Native Plants for your Garden

Native plants and native pollinators have co-evolved – each has influenced the other in their process of environmental adaptation. For example, different types of bees have different periods of activity, which often relates to bloom periods for specific plant species. When they emerge, typically in spring and summer, many species of bees have a small window of time and space available to find the right flowering plants to survive and reproduce. Adding some native plants to your garden is one of the most important components of creating a pollinator paradise.

Below is a description of several native flowering plants that are known to be especially attractive to pollinators. The joy of gardening with native plants is that, if you plant them in the right location, they are able handle our dry summers with little need for watering!

To jump to our native plant lists that grow in specific conditions click on the buttons below.

Or, if you are looking for a exhaustive list of native plants for our region with helpful information on exposure and moisture needs, plant height, pollinators that use the plant and season during which is blooms, check out this excellent resource provided by the NALT nursery staff

A Short List of Native Flowering Plants

Camas (Camassia): The Camas is part of the asparagus family and is native to the Nanaimo lowland. This plant thrives in moist open environments.  The best time to plant these beauties is in the fall or early winter as they bloom from April to June. Camas prefer moist conditions and full sun to partial shade. Attractive to bees and butterflies. Photo taken at Piper’s Lagoon, Nanaimo, courtesy of © laureljazzmin from iNaturalist.

Red-Flowering Currant (Ribes sanguineum): a vibrant early-blooming shrub, that will provide a profusion of flowers that grow in tendrils. This plant is attractive to bees, butterflies and hummingbirds. A member of the gooseberry family its berries are edible, though most people don’t find them very palatable. Photo taken at Bowen Park, Nanaimo, courtesy of Lynda Stevens.

Bigleaf Maple (Acer macrophyllum): Trees are important for pollinators as well! This native maple is great for providing shade on your property. Its flowering season is early spring, which makes it a great food source for the early emerging pollinators. Bigleaf maple is also a host plant for many native butterflies and moths. Photo taken at Sherwood Drive, Nanaimo, courtesy of © angusbc from iNaturalist.

Wild Mock Orange (Philadelphus lewisii): Deciduous shrub with long arching stems that are covered in white flowers. Blooms late spring. Full sun to part shade, drought tolerant. Attractive to bees and butterflies. Photo taken in downtown Nanaimo, courtesy of Lynda Stevens.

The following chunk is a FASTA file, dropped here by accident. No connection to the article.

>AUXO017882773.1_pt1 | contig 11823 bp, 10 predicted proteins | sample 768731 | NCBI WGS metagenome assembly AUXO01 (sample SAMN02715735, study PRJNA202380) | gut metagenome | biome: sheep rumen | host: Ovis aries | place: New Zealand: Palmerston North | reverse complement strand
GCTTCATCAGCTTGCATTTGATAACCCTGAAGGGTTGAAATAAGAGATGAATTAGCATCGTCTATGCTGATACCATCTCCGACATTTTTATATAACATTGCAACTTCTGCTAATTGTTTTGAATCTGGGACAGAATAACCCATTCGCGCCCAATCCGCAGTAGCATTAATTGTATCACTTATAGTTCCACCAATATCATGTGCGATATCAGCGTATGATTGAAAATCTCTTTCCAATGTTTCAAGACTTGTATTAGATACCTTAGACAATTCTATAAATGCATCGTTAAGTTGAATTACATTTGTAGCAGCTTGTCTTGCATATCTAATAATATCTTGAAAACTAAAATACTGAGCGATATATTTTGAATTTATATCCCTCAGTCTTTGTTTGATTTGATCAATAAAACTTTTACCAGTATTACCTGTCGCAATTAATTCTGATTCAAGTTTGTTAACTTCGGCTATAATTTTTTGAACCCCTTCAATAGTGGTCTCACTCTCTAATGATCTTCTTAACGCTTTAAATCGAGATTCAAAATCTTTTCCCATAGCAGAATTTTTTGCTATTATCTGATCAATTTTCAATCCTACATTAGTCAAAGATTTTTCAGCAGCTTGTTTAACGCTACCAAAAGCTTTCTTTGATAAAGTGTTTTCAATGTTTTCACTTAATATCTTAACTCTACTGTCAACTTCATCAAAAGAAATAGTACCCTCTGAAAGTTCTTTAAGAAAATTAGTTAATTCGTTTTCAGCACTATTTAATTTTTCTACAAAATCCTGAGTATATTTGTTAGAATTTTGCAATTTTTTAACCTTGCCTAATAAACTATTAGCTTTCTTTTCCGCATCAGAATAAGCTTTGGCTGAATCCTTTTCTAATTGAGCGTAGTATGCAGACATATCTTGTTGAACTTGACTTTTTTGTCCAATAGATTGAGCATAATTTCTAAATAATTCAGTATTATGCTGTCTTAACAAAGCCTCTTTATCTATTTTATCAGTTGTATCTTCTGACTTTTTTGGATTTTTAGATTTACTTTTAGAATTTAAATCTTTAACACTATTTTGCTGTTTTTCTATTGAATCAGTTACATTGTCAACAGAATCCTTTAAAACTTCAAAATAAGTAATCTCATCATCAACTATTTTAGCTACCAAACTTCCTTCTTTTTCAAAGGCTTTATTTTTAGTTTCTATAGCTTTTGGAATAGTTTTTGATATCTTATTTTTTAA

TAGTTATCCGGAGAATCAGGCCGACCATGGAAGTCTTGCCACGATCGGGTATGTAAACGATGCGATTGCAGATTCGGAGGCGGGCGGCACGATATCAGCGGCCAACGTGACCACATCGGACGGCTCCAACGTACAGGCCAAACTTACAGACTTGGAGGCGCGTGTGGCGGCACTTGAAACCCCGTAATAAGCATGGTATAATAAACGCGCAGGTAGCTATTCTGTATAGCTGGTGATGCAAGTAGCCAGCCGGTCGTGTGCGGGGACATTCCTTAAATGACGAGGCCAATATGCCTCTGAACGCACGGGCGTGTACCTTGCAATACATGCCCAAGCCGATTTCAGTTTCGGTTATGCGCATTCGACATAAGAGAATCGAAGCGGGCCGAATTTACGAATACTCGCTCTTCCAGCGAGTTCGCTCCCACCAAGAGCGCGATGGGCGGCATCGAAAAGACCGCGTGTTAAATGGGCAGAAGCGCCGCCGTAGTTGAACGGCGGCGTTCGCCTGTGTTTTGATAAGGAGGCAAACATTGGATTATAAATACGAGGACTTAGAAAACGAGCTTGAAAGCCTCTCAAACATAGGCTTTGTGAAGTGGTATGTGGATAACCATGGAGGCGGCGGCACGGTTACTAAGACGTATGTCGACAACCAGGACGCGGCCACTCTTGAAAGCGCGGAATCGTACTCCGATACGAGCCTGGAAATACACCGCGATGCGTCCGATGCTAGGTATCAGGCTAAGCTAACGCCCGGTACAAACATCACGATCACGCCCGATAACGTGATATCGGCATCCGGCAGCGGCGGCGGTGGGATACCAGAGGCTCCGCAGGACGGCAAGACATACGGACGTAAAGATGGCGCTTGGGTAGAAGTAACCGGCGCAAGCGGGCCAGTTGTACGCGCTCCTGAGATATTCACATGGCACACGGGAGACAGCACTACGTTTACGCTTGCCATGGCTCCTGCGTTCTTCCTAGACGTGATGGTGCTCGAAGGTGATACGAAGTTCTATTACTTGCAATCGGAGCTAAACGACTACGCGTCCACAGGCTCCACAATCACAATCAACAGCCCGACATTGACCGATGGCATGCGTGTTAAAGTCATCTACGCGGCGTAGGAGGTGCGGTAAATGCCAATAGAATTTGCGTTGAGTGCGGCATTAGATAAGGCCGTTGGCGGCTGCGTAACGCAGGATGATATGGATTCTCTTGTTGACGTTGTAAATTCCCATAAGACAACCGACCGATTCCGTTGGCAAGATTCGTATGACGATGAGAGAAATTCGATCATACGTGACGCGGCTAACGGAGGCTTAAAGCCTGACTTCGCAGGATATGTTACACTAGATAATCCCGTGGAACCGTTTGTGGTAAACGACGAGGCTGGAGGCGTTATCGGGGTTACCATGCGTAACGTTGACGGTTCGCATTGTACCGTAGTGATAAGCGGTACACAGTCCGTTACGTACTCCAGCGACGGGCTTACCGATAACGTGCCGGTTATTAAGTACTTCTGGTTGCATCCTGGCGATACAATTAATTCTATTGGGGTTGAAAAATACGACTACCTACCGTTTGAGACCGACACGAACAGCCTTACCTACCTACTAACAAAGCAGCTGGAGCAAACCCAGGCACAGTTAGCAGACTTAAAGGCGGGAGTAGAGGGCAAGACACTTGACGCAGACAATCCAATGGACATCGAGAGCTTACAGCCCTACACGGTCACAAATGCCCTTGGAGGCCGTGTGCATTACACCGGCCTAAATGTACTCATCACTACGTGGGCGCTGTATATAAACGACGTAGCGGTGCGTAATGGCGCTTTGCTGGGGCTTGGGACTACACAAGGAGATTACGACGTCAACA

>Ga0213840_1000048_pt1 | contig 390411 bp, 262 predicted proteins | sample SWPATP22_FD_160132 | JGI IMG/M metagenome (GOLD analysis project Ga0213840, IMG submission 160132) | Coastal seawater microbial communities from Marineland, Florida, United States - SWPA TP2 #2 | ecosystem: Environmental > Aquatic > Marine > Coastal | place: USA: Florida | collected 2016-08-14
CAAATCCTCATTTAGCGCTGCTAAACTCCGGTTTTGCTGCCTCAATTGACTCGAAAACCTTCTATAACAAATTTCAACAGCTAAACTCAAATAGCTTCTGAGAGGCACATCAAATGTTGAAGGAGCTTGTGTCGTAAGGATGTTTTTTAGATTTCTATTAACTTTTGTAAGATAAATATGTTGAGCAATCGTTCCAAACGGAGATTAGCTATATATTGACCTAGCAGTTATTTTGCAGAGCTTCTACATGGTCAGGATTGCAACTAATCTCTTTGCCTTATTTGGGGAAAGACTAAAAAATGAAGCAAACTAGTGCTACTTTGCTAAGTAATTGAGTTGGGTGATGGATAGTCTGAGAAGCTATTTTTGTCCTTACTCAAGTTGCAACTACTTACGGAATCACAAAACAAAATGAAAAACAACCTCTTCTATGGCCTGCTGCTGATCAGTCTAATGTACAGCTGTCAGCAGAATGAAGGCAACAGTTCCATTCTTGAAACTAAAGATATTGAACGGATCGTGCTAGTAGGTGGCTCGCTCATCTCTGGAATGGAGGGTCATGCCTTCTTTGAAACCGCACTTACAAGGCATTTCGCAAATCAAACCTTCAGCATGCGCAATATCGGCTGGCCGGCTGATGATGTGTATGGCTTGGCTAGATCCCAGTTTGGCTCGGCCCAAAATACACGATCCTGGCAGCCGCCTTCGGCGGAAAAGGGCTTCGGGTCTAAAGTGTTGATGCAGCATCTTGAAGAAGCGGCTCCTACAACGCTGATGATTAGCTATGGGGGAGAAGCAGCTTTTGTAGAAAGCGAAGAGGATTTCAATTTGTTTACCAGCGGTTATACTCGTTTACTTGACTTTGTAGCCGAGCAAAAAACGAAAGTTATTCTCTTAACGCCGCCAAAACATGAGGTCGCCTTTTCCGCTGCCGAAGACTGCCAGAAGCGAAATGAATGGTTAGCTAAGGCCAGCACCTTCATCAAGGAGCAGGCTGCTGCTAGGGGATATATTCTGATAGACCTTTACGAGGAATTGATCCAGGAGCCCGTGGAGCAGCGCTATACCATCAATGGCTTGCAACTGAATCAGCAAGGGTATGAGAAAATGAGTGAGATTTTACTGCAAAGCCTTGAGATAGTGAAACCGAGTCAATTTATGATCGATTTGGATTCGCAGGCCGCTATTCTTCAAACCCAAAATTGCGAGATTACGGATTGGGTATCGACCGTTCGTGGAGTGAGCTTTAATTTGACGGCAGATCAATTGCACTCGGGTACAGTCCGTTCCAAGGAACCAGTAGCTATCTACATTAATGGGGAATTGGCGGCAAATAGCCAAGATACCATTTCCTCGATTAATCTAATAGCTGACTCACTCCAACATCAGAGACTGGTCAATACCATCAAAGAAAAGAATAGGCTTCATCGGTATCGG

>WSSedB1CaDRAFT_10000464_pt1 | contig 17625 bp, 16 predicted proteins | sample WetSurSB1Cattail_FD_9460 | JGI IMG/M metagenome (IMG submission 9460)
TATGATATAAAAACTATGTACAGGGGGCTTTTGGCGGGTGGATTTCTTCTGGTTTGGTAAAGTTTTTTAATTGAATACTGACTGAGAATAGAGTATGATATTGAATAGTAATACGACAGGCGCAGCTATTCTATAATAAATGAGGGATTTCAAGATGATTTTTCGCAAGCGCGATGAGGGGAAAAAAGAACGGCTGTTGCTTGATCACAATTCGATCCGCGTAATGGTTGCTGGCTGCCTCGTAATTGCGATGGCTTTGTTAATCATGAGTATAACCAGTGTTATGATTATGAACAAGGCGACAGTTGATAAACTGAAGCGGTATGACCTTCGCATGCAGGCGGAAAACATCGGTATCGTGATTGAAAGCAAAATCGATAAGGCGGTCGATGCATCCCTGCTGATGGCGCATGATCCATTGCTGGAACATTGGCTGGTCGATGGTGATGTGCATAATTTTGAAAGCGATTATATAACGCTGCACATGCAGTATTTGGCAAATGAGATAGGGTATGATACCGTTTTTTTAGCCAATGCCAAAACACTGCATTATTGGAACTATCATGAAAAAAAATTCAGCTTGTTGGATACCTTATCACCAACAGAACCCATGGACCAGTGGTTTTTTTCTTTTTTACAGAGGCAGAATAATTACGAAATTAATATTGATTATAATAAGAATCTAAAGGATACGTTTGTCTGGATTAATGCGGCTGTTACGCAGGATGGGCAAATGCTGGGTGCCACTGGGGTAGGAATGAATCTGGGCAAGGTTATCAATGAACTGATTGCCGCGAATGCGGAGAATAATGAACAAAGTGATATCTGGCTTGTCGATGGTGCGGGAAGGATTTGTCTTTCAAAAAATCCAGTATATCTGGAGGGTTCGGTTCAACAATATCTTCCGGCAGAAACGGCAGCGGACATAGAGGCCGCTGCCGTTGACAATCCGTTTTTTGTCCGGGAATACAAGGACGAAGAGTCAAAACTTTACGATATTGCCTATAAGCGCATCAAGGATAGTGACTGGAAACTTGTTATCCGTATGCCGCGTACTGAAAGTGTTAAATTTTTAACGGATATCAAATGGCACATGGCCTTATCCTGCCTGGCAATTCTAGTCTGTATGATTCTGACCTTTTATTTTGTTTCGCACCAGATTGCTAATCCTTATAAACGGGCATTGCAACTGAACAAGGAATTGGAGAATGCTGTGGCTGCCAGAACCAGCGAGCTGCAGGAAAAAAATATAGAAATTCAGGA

Salal (Gaultheria shallon): Salal is a typical understory evergreen shrub whose beautiful waxy leaves are prized by bouquet makers. It has white to light-pink pendant flowers that become deep purple berries and are a traditional food source for local First Nations. Attractive to bees, butterflies and hummingbirds. Salal is a slow grower and may take years to get established, but it is well worth the wait and effort. Blooms May-June. Photo taken at Long Lake, Nanaimo courtesy of ©cheribs_pg from iNaturalist.

Seablush (Plectritis congesta): This meadow plant is part of the honeysuckle family.  Its primary requirement is the sun, blooming in late spring and growing as a (tame) self-seeding annual. In a local study with the SFU Pollinator Ecology lab it was discovered that sea blush is attractive to perhaps the greatest diversity of native pollinators. Photo taken at Harewood Plains, courtesy of Lynda Stevens.

Nodding Onion (Allium cernuum): Nodding onion is very easy to grow. It prefers full sun and well-drained soil, but can manage in most soil types and can thrive in those hot, gravelly sites that are often a problem for many gardeners or in rock gardens. Grows from 6 – 18 inches tall, in clumps. Blooms early to mid summer. Attractive to sweat bees and bumble bees, as well as butterflies and hummingbirds. Photo taken in Nanaimo, courtesy of Lynda Stevens.

Osoberry (Oemieria cerasiformis): Osoberry is a fast growing multi-stemmed shrub to small tree. It can grow in most sunlight conditions, but will display a different growth habit, being denser in full sun, and more open in shady locations. It can grow in moist to dry conditions. It is one of our first native plants to flower in the spring, providing an important food source for early pollinators such as queen bumble bees. The berries are a favourite of birds, but are bitter tasting to people. Photo taken at Morden Colliery Regional Trail, courtesy of Lynda Stevens.

Yellow Monkey-flower (Mimulus guttatus): This perennial has cheerful yellow flowers that look almost too big for their stems. It can grow from 10 – 80 cm tall, but is generally low growing. In the wild it often grows in seeps and along wetted streambanks, so it needs moist soil in your garden. Tolerates sun to part shade and will bloom from May to September if you deadhead. Attractive to many bee species. Photo taken at Lotus Pinnatus park in Nanaimo, courtesy of Lynda Stevens.

Pearly Everlasting (Anaphalis margaritacea): This easy to grow perennial grows best in hot sunny spots, though it can grow in part shade as well. Prefers dryer soils. It has silvery gray foliage with clustered papery white flowers that grow on stems up to 3 feet tall. Blooms are long lasting and start early to mid summer. Attractive to butterflies and is a host plant to Painted Lady caterpillars. If you see a silken web around one of your plants, then you are hosting this beautiful native species! Photo taken at Nanaimo River, courtesy of Lynda Stevens.

Canada Goldenrod (Solidago lepida): Much loved by bees, this forb is recognized by its fuzzy yellow spikes. Blooms in late summer. Goldenrod prefer full sun. Photo taken at Cordova Bay, Vancouver Island, courtesy of © Angelique at iNa